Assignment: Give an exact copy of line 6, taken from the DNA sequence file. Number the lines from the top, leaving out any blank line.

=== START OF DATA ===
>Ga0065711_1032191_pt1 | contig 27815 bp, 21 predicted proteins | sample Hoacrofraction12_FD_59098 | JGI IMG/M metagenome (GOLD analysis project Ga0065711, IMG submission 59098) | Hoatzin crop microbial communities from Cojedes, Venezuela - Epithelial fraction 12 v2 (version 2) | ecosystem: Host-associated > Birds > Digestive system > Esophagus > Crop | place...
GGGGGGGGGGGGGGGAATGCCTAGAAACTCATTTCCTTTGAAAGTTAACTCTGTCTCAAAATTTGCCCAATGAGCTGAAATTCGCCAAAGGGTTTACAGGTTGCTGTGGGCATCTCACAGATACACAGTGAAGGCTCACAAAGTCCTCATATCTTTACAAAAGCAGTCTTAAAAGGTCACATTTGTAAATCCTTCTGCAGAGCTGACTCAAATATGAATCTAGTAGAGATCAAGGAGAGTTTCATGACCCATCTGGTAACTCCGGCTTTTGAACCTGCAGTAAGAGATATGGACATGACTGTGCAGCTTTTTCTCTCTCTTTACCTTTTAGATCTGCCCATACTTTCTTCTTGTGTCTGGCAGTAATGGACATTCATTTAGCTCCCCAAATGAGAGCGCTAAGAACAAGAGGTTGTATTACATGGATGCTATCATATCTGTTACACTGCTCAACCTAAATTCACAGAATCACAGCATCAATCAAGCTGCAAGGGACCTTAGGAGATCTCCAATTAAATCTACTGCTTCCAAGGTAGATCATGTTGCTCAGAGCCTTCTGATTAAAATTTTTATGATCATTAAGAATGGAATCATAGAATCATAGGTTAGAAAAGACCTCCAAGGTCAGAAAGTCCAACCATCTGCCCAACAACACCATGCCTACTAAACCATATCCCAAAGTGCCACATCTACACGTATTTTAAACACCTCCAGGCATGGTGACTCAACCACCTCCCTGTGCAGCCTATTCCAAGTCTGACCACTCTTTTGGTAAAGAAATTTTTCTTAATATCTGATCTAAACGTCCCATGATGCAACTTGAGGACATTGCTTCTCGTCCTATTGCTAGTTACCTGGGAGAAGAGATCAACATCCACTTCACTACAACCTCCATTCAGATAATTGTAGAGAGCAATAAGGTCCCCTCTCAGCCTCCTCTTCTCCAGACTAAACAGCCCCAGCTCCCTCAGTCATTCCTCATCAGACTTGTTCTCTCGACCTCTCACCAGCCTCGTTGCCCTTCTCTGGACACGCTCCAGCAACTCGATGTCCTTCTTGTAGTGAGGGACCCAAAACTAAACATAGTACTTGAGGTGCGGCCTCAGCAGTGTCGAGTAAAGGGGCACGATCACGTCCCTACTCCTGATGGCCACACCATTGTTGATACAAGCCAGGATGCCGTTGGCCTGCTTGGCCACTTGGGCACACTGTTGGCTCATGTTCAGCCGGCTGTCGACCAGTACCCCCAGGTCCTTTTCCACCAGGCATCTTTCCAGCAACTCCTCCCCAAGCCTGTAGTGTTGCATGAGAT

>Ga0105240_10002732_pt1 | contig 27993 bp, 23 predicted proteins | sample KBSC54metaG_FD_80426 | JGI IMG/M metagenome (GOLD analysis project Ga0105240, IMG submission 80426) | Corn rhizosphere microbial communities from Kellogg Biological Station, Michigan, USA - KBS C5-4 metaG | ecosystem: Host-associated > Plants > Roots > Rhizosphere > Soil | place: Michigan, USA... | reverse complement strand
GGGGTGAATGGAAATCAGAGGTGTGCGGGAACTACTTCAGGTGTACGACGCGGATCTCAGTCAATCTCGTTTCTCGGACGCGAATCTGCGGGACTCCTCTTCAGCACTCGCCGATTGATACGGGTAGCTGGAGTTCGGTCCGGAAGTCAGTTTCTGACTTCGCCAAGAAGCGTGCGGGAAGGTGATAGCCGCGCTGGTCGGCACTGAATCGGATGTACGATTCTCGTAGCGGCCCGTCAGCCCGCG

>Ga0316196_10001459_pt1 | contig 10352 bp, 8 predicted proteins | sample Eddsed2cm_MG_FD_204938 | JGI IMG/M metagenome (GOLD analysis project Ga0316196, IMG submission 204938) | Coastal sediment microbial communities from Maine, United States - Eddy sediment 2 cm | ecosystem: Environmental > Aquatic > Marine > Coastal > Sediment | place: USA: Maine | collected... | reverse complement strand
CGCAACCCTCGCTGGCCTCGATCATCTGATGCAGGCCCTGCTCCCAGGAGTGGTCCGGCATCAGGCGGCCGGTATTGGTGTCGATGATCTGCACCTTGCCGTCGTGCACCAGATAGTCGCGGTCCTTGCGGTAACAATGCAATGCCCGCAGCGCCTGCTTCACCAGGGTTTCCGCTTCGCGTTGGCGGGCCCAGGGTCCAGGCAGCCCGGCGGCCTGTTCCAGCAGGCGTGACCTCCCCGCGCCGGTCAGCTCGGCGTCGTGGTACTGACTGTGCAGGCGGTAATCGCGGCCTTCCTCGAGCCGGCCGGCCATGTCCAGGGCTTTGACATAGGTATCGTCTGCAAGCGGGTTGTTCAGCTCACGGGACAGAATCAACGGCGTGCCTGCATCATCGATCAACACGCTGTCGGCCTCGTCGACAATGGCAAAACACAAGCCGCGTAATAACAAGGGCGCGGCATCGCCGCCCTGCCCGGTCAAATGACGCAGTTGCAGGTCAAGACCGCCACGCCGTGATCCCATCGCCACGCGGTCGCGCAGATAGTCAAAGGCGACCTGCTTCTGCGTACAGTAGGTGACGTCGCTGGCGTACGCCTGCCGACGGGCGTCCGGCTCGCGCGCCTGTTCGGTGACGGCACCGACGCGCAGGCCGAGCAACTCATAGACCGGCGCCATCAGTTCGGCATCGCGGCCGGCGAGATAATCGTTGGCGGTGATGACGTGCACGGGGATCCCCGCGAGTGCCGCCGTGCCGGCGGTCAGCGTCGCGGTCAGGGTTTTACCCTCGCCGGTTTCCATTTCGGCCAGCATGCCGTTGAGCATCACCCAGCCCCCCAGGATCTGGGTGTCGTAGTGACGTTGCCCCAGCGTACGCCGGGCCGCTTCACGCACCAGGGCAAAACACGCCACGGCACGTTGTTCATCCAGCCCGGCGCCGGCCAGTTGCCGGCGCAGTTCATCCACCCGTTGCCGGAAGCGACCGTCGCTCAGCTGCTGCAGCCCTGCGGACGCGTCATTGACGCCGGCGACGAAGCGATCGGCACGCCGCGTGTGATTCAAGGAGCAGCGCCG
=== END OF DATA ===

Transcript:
CGCAACCCTCGCTGGCCTCGATCATCTGATGCAGGCCCTGCTCCCAGGAGTGGTCCGGCATCAGGCGGCCGGTATTGGTGTCGATGATCTGCACCTTGCCGTCGTGCACCAGATAGTCGCGGTCCTTGCGGTAACAATGCAATGCCCGCAGCGCCTGCTTCACCAGGGTTTCCGCTTCGCGTTGGCGGGCCCAGGGTCCAGGCAGCCCGGCGGCCTGTTCCAGCAGGCGTGACCTCCCCGCGCCGGTCAGCTCGGCGTCGTGGTACTGACTGTGCAGGCGGTAATCGCGGCCTTCCTCGAGCCGGCCGGCCATGTCCAGGGCTTTGACATAGGTATCGTCTGCAAGCGGGTTGTTCAGCTCACGGGACAGAATCAACGGCGTGCCTGCATCATCGATCAACACGCTGTCGGCCTCGTCGACAATGGCAAAACACAAGCCGCGTAATAACAAGGGCGCGGCATCGCCGCCCTGCCCGGTCAAATGACGCAGTTGCAGGTCAAGACCGCCACGCCGTGATCCCATCGCCACGCGGTCGCGCAGATAGTCAAAGGCGACCTGCTTCTGCGTACAGTAGGTGACGTCGCTGGCGTACGCCTGCCGACGGGCGTCCGGCTCGCGCGCCTGTTCGGTGACGGCACCGACGCGCAGGCCGAGCAACTCATAGACCGGCGCCATCAGTTCGGCATCGCGGCCGGCGAGATAATCGTTGGCGGTGATGACGTGCACGGGGATCCCCGCGAGTGCCGCCGTGCCGGCGGTCAGCGTCGCGGTCAGGGTTTTACCCTCGCCGGTTTCCATTTCGGCCAGCATGCCGTTGAGCATCACCCAGCCCCCCAGGATCTGGGTGTCGTAGTGACGTTGCCCCAGCGTACGCCGGGCCGCTTCACGCACCAGGGCAAAACACGCCACGGCACGTTGTTCATCCAGCCCGGCGCCGGCCAGTTGCCGGCGCAGTTCATCCACCCGTTGCCGGAAGCGACCGTCGCTCAGCTGCTGCAGCCCTGCGGACGCGTCATTGACGCCGGCGACGAAGCGATCGGCACGCCGCGTGTGATTCAAGGAGCAGCGCCG